Figure out what your writing goals are and what you need to do to meet them, and write that down. Then, create your routine with your goal in mind.
Knowing that there is a reason behind what you’re doing should infuse your routine with new energy and motivation.
Perhaps it’s a career goal that you’re working toward, or even something like a vacation. Maybe you just want to improve your writing or start entering contests. Whatever your motivation is, sit down each day with this goal in mind, and your work will start to seem like stepping stones rather than part of a daily slog.
Whether or not you binge-watched “Tidying Up with Marie Kondo” this winter like the rest of us, I’m sure you’ve heard the idea that if something doesn’t “spark joy,” you should get rid of it.
While perhaps not the most practical advice for things like toilet brushes and taxes, this frame of mind can help reboot a writing routine that’s lost its luster.
If a part of the routine isn’t bringing you joy, change it!
If you’re not looking forward to sitting down at your desk at home, perhaps a brisk walk to a nearby coffee shop or library is the change that you need to feel revitalized. If you’re doing the heavy lifting as soon as you sit down, try warming up with a lighter activity, like coming up with possible future post ideas.
Not only does trying new things help you figure out what works for you, changing it up can be enough to prevent you from falling into the routine complacency that our minds are prone to.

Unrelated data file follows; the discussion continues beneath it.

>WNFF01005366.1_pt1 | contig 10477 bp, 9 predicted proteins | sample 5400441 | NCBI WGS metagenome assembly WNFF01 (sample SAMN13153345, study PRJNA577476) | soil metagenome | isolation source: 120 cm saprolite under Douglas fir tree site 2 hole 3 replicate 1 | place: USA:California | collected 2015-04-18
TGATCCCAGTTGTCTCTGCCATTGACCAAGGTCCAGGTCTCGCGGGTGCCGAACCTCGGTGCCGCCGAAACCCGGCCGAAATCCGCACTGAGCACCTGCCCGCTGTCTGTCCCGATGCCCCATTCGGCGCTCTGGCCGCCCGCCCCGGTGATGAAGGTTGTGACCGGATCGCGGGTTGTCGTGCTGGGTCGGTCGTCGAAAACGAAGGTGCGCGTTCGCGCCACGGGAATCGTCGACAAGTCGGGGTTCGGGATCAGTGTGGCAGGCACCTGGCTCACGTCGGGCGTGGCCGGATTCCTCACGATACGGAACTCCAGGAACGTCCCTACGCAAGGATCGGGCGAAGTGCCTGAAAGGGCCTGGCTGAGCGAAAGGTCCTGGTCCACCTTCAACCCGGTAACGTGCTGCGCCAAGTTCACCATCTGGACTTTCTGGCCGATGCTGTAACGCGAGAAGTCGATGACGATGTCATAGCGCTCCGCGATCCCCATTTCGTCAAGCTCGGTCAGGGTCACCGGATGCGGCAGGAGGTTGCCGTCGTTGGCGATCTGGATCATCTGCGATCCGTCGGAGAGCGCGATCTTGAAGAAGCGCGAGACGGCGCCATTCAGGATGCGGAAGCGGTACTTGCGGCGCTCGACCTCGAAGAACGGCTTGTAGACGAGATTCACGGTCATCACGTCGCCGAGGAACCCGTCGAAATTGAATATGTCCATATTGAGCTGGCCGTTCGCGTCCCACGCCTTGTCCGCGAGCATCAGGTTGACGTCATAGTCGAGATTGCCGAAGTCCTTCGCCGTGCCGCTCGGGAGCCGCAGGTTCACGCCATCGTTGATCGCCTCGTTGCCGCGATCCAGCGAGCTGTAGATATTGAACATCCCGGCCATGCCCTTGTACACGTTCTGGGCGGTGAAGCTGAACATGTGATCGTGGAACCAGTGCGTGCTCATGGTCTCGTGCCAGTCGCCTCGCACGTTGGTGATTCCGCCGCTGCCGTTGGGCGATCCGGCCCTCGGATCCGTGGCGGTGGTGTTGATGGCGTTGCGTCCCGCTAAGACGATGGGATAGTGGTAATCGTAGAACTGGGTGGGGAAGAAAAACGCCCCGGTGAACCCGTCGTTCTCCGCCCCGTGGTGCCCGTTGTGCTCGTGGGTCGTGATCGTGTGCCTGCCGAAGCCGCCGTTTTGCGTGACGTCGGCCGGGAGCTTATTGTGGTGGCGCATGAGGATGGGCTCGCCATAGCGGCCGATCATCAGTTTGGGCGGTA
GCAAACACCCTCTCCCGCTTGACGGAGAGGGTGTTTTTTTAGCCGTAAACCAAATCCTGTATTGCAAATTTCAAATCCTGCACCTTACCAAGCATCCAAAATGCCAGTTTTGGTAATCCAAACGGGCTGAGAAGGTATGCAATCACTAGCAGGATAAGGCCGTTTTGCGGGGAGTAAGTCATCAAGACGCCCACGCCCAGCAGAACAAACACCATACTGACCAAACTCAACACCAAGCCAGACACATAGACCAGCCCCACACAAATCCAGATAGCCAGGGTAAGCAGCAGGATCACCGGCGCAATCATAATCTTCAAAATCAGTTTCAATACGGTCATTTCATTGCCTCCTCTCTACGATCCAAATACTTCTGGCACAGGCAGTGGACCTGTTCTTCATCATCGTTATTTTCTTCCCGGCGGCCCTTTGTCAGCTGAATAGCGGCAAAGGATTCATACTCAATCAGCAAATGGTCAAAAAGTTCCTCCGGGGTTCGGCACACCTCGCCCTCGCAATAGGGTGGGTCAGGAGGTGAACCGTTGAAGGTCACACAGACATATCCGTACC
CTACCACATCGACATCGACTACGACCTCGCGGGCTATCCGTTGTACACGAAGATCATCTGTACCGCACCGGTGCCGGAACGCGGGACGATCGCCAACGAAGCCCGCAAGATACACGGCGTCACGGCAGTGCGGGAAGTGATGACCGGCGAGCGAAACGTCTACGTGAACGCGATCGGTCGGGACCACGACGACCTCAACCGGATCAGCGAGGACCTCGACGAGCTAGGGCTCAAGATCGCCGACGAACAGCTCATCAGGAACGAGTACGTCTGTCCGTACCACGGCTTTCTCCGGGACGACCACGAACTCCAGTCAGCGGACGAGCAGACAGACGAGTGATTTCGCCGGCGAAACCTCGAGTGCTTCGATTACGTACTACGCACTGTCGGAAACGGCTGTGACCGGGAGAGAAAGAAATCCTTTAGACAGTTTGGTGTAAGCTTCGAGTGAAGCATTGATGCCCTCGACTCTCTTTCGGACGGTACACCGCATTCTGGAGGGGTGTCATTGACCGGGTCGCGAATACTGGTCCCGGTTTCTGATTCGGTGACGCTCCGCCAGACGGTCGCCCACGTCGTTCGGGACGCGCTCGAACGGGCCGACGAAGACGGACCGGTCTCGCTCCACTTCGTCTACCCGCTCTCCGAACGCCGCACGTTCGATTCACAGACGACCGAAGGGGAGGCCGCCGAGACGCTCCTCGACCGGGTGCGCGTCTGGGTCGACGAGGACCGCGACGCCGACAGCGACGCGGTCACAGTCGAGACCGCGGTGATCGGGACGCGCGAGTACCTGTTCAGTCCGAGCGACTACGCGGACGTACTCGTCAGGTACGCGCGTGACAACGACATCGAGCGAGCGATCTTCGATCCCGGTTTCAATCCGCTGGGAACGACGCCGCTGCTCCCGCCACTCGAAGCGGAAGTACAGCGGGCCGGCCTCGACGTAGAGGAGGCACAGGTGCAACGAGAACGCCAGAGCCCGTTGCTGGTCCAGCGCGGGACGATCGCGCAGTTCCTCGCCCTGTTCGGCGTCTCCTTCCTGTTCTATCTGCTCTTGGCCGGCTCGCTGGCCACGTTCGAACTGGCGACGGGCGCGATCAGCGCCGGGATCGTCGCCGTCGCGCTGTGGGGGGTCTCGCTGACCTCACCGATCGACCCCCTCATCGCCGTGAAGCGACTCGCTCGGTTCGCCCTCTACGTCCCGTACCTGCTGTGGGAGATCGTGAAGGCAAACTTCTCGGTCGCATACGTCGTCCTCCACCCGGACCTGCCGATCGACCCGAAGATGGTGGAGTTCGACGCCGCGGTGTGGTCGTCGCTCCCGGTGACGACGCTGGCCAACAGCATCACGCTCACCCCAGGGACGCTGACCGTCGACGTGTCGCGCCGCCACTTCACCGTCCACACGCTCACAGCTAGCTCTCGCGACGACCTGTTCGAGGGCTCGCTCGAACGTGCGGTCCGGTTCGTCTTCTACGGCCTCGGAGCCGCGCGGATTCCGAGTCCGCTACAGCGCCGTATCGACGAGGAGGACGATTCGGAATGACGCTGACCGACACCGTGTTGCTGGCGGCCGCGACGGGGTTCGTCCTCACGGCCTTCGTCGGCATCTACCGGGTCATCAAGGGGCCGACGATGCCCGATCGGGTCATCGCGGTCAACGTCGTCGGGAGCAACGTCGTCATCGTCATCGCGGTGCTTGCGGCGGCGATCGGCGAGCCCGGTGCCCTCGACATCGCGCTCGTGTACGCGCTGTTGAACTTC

But most of all, you should remember that if you’re dreading your routine, or part of it, it doesn’t have to stay that way. You’re in charge. Switch it up, ditch what doesn’t work, find your joy.
There’s a difference between routine and ritual—routine can feel like an obligation, whereas ritual is something that you do for just you.
You probably already have some favorite daily rituals, like making yourself a hot drink or sitting down with a book before bed. Technically, these are routines, but routines that you do because you want to, not because you have to or think that you should.
Including more of these rituals in your writing routine can prevent it from becoming boring. Your writing routine can be your happy place, and including joy-making rituals will help it get there.
Routine isn’t about forcing ourselves to fit into an unnatural schedule; it’s about giving ourselves guidelines to meet our goals and become our best selves. You shouldn’t feel constrained by your routine, but rather like it’s guiding you along the path to writing success.
There’s lots to be done—rethink your goals, find an exciting project, switch up your routine, and make sure you include rituals just for you. If you’re resenting your routine, it just means you haven’t crafted the perfect routine for you yet.
As someone whose childhood was spent having books pried away from her at the dinner table, a future working with words was almost inevitable. Giselle has a bachelor's degree in English from the University of Calgary, and has worked as a writer/copyeditor for a newspaper, freelance proofreader/editor/writer, and piano teacher. She splits her time between Mexico City and Calgary, Alberta and always has her eye out for adventure, whether that be backpacking in the Rocky Mountains or picking up a new instrument. Giselle is a content editor for Craft Your Content.